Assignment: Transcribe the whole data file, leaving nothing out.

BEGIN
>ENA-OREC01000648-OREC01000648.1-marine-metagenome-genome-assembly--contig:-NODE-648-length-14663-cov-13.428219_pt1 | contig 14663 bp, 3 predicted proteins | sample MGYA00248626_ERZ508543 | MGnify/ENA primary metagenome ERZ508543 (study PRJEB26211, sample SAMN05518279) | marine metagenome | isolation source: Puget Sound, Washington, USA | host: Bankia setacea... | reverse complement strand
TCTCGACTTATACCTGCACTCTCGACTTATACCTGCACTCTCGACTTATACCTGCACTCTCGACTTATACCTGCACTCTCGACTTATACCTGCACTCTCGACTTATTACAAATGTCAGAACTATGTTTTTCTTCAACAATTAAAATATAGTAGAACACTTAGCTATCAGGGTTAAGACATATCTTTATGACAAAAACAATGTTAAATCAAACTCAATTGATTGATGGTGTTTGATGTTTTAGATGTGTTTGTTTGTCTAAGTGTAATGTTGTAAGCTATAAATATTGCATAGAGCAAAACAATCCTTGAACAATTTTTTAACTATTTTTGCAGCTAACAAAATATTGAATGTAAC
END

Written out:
>ENA-OREC01000648-OREC01000648.1-marine-metagenome-genome-assembly--contig:-NODE-648-length-14663-cov-13.428219_pt1 | contig 14663 bp, 3 predicted proteins | sample MGYA00248626_ERZ508543 | MGnify/ENA primary metagenome ERZ508543 (study PRJEB26211, sample SAMN05518279) | marine metagenome | isolation source: Puget Sound, Washington, USA | host: Bankia setacea... | reverse complement strand
TCTCGACTTATACCTGCACTCTCGACTTATACCTGCACTCTCGACTTATACCTGCACTCTCGACTTATACCTGCACTCTCGACTTATACCTGCACTCTCGACTTATTACAAATGTCAGAACTATGTTTTTCTTCAACAATTAAAATATAGTAGAACACTTAGCTATCAGGGTTAAGACATATCTTTATGACAAAAACAATGTTAAATCAAACTCAATTGATTGATGGTGTTTGATGTTTTAGATGTGTTTGTTTGTCTAAGTGTAATGTTGTAAGCTATAAATATTGCATAGAGCAAAACAATCCTTGAACAATTTTTTAACTATTTTTGCAGCTAACAAAATATTGAATGTAAC